Is this an emergency?

Attempt suicide once– just once– and people never get over it. Attempt suicide eight or more times and people really never get over it. No matter how many years pass since the last one. No matter how many happy children you raise in the meantime. No matter that you’re happy and stable and married and a recently converted Mormon, for God’s sake. 

If that counts as taking the Lord’s name in vain, I’m pretty sure I just broke one of the commandments. 

Anytime I ask someone to talk on a weeknight, that is always the reaction I get: is everything okay? Is this an emergency? Do you need help?

And tonight I realized it is always going to be the reaction I get. People are always going to have trouble reconciling my past with who I am today. People are always going to see me as little more than someone that once upon a time attempted suicide. Not everyone, but mostly– even the people that didn’t know me back then. Next Halloween I don’t even have to bother with a costume; just drop the S word enough times and that will scare the shit out of people plenty. 

For anyone who might be listening: everything is okay. It is not an emergency. I may need help in a mild and ordinary way, but I won’t be dead by my own hand tomorrow morning. I’m not the scared and helpless child I once was. And even then I hoped and I wished and I dreamed that someone would have the courage to say “no” to me, and when someone finally did, I celebrated like there were all the tomorrows. 

I’ve grown since the time I was fifteen. In my emergencies, I call one person only. When that one person isn’t available, I get to a place where I won’t do anything stupid and I sit on my butt and I eat cookies and I wait until he is. And unless you are sixty some years old, male, and living in Georgia, that one person ain’t you. I call the one person that I know has the experience and the lack of fear to handle me in crisis mode. Trust me; you don’t. My crazy goes way deep. 

The thing is, my life never gets to that point anymore. Part of the reason people react with so much fear is due to my history. The other part is that we are so completely unaccostomed to asking for help before it is too late. I don’t let my life slide that far out of reach anymore. 

Today we got to slightly moody and PMSing, and I didn’t even let that fester. My method of coping went as such:

After I sent out a plethora of texts and got several, “Are you okay”s in response, I called that old man in Georgia anyway, even though I was okay, even though it wasn’t an emergency, just because I felt like hearing his voice. It felt good. For years and years people went out of their way to ensure that I stayed alive from one day to the next, but once I was solidly, firmly, and very much permanently alive, people really didn’t give a shit. They didn’t want anything to do with me past that. Just insist that I live, that living is a good thing (though no one could ever tell me why), and then leave me to wrangle with the life I was left with.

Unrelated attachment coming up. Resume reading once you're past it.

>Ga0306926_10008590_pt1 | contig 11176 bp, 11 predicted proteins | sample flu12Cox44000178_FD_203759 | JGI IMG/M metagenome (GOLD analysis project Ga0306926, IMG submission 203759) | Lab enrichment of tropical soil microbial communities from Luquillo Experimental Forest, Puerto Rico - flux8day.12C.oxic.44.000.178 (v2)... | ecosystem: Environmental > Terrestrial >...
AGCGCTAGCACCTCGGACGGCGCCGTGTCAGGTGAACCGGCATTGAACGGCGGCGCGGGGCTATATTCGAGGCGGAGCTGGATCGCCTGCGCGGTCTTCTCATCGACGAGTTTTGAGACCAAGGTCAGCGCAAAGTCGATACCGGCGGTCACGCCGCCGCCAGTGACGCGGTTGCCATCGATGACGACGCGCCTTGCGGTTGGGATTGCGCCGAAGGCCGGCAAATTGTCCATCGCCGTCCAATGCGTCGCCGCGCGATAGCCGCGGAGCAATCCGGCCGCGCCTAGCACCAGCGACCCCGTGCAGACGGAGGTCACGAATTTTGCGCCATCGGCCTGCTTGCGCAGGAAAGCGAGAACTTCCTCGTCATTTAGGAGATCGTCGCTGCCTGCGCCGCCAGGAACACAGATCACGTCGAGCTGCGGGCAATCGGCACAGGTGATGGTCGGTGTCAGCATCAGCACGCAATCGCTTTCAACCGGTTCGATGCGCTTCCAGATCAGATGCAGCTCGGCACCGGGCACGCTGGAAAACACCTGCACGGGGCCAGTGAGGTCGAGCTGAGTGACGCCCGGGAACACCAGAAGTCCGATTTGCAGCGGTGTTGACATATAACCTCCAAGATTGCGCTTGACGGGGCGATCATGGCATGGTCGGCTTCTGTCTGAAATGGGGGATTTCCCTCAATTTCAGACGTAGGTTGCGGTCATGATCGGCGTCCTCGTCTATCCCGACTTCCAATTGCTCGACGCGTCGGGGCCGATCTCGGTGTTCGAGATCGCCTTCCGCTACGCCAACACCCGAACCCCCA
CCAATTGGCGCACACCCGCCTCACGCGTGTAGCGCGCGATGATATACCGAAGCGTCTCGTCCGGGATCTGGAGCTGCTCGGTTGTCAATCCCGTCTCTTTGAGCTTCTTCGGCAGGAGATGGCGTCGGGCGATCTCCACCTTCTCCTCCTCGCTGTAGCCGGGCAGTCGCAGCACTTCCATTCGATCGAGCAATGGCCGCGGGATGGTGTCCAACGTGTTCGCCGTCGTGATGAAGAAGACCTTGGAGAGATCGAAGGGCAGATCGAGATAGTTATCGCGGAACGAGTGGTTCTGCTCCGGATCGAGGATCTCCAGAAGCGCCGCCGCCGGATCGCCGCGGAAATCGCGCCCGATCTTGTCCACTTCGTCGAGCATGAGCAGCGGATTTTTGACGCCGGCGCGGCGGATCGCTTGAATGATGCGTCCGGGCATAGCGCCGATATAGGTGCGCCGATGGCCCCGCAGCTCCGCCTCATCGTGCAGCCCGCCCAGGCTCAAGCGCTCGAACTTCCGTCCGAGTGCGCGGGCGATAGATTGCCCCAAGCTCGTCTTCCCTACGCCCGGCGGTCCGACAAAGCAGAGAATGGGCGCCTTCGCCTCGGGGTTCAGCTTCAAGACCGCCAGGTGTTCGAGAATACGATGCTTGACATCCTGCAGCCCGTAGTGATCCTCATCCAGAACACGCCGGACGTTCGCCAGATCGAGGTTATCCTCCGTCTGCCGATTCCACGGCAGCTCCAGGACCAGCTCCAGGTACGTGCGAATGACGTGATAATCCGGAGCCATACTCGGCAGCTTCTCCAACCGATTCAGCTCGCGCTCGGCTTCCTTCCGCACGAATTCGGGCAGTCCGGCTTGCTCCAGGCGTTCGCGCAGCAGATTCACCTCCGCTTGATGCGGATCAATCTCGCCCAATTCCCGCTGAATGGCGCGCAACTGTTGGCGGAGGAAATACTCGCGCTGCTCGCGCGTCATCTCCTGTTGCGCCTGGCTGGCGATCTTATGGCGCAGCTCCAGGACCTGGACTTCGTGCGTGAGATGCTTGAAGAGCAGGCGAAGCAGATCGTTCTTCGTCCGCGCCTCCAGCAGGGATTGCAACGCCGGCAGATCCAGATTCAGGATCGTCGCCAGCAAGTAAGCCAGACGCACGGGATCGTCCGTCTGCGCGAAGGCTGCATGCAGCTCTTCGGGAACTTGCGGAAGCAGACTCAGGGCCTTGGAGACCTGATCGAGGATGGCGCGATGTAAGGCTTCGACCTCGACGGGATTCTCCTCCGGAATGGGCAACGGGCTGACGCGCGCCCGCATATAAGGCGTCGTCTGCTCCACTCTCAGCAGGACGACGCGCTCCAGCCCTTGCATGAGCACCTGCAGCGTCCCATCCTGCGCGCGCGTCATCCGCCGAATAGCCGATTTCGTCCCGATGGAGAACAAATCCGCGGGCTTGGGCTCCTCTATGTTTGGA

This old man in Georgia– maybe he has poor taste, or something– but he enjoyed talking to me even though I was okay, even though it wasn’t an emergency. Just because I am alive and I wanted to hear his voice. And, oh baby. That’s how living becomes worth it. 

My subsequent plan of action was to listen to the Killers just loud enough to guarentee some hearing loss by the time I get to age sixty something, while pumping away on a stationary bike for a half hour. 




Did you know the lead singer of the Killers is Mormon? Is, was. I don’t know. I remember listening to “Smile Like You Mean It” for the first time in my best friend’s bedroom seven years ago and pressing repeat over and over and over again, as if simply hearing the words could instill the ability in myself. 

Every time back then I wasn’t okay and it was an emergency and that best friend never learned to tell me “no” and I never learned to tell her that it was okay to say “no” and we didn’t stay best friends much longer. 

People are either happy or unhappy. Decide who you want to spend your time with, when and how much. Assume we’ll be alive and ready for the show. 


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